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August 30, 2007

More September Wallpaper: Ducks In A Row

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“W” offered congratulations, and Monday’s headlines spoke of a political deal.

Inspecting more carefully, however, the decision reached among Iraq’s factional leaders to restore military and civil service privileges to former Baath party members was far less than meets the eye. The agreement was not only the least significant issue dividing the warring factions, but even this understanding remains tentative, subject to formal ratification by the overall Parliament.

It was Sunni Vice President Tariq al-Hashemi (second from left) who announced the “breakthrough,” even though the decision by his Iraqi Islamic Party to abandon the government remains in effect.

But no matter that al-Hashemi called out these agreements as trivial (“a wedding without a bride” was his analogy), of larger significance– to our government by PR — was the picture.  Besides hyping a claim  the Iraqi government had crossed some benchmarks off its list, what it also evidenced documentation of was an otherwise unreconcilable lineup of Iraqi leaders announcing collective progress at the same table.

If Vice Presidents Adel Abdul-Mehdi and Tariq al-Hashemi, President Jalal Talabani, Prime Minister Nuri Kamal al-Maliki and the Kurd leader Massoud Barzani look mostly miserable, however, it was because American pressure forced their appearance, just as the pressure has ratcheted up for every other arbitrary American deadline and milestone.  Along that lines, perhaps the equivalent metaphor for Mr. Hashemi’s “bride” expression, as well as the entire group photo, might be “shotgun wedding.”)

Iraq-Administration

Being back in country, I’m enjoying the chance to look at daily news in hard copy once again, especially when print content diverges from what’s on-line.  In this instance, for example, the on-line photo has been cropped at the table line.

On one hand, it’s doesn’t seem unusual that Talabani, as President, would hold down the center and even preside over the presentation.  At the same time, however, with the Administration looking to toss the Iraqi Prime Minister, doesn’t this read like Malaki (second from right), eyes downcast and legs pulled in, has actually already been deposed?

(image: Associated Press.  August 26, 2007.  Baghdad, Iraq.  via nytimes.com)

  • margaret

    At first glance, even without the feet, the central figure gave me the impression that he had authority of the real kind. I mean, a force of personality, someone with self-confidence. Maliki always looks so worried and introverted, thinking to himself, worried thoughts. The picture with the feet really emphasizes that impression.
    There is not unity at this table. How difficult it is to “make” a new government. I would imagine that there might have been such pictures at our earliest Constitutional conventions, when our Founding Fathers were hashing it out. They not only had to contend with Great Britain, but they also had an unruly mob with slavery, frontier ethics, sympathizers with the Tories, etc to deal with, not to mention legitimate arguments of reasonable people. Bush really gave the poor Iraqis an almost impossible task to achieve democracy within a certain time frame. (And, they are doing it in a region of the world which hasn’t centuries of Enlightenment philosophy as a foundation.) It took us over ten years to get something together which could begin to stitch the former Colonies together, and even then, there were rocky years ahead of us. Which tells me that we should leave the Iraqi’s alone. They are brilliant people and can work it out, within the context of their civilization, without our meddling and propping up the weaker players at the top.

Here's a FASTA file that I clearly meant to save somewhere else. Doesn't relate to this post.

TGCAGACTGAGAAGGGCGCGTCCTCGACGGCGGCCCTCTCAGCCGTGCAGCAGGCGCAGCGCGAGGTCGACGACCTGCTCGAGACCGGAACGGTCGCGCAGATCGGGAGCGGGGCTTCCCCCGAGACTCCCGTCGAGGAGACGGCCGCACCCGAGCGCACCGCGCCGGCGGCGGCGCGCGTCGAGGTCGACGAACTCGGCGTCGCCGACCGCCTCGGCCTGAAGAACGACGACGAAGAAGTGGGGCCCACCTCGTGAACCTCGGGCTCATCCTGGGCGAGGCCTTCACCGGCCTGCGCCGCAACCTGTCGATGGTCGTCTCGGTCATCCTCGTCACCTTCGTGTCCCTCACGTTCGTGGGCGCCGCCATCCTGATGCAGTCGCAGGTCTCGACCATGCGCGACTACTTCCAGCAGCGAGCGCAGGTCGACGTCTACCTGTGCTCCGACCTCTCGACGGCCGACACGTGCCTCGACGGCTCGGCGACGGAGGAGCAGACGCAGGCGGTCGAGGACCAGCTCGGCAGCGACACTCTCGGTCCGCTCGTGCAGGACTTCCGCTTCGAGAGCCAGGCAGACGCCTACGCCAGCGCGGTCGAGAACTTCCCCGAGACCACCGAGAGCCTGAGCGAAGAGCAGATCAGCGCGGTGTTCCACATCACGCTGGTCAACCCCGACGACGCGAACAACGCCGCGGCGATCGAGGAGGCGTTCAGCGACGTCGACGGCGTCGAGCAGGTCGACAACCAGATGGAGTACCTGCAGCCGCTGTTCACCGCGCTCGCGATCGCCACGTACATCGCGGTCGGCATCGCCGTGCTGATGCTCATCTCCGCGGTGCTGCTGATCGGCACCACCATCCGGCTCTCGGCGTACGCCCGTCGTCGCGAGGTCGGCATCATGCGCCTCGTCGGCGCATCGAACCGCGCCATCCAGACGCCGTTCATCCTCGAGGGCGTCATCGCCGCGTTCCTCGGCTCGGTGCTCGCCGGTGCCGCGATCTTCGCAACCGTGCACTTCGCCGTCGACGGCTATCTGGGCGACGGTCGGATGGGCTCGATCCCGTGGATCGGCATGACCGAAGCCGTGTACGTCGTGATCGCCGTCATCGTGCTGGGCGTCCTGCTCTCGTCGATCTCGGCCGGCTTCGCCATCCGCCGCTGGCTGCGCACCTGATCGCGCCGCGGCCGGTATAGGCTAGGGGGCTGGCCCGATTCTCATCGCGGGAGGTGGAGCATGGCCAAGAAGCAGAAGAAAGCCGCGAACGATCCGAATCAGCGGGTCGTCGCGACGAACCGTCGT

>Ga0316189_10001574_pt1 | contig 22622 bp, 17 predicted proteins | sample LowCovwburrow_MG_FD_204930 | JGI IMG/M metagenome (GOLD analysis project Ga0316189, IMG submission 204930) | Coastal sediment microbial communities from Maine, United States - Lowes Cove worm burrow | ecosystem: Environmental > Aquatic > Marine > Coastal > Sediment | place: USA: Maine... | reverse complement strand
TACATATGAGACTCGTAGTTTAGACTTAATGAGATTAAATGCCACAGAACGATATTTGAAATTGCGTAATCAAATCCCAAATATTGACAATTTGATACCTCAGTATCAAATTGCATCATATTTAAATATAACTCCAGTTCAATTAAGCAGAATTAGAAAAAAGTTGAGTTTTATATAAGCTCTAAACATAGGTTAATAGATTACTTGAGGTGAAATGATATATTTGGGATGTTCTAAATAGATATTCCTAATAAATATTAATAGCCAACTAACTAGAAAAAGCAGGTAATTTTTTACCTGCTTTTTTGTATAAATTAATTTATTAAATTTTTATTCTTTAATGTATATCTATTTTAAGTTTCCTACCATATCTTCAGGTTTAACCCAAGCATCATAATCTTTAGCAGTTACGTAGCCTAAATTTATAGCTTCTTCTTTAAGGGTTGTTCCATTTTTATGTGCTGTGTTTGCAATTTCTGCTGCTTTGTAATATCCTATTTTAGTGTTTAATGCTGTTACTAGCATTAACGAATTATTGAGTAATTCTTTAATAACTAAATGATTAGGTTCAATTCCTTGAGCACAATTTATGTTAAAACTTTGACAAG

• lytom

    House of cards. These heads are in prominence only because they have been approved by the foreign ruler – USA -, who is there only because of lies and military might.
    What other qualifications do they have?
    They have been accepted by the media, after all who dictates to the media the “truth”?
    Who represents Iraqi living outside Iraq?

  • jtfromBC

    Lytom, interesting questions especially your last one.
    Here we observe two pieces of Saddam’s furniture hastily shoved together for this publicity stunt. Its fitting that our old invasion buddy Jalal Talabani our man from Kurdistan is physically and symbolically centered giving the illusion or impression of pulling the tables and factional leaders together The “strongman” Iyad Allawi trusted former CIA asset and terrorist is in the political wings preparing to return for the final act. If he is successful I suspect like Vietnam’s President Thieu he will be “our” next man in and “our” last man out when the green zone is overrun.

  • Joseph

    This is a stretch — but the arrangement of flags against the staircase looks like a strangely misshapen “W” in the background while the lone stars on the flags call to mind Texas swagger over substance.

  • PTate in FR

    The man in the middle seems comfortable, but the other four! I’ve seen more enthusiastic non-verbals in adolescents at family gatherings.
    Cropping the legs is interesting–the legs (hattip, John Lucaites) communicate the disagreement. One curled up as close to a fetal position as a public posture can be, one spread out as if he is about to push away from the table. The two men bookending the table have interesting expressions, the one resigned and sad, the other cynical, angry.

  • itwasntme

    Somebody needs to ’shop this as the Last Supper, with Bush as Judas, of course.

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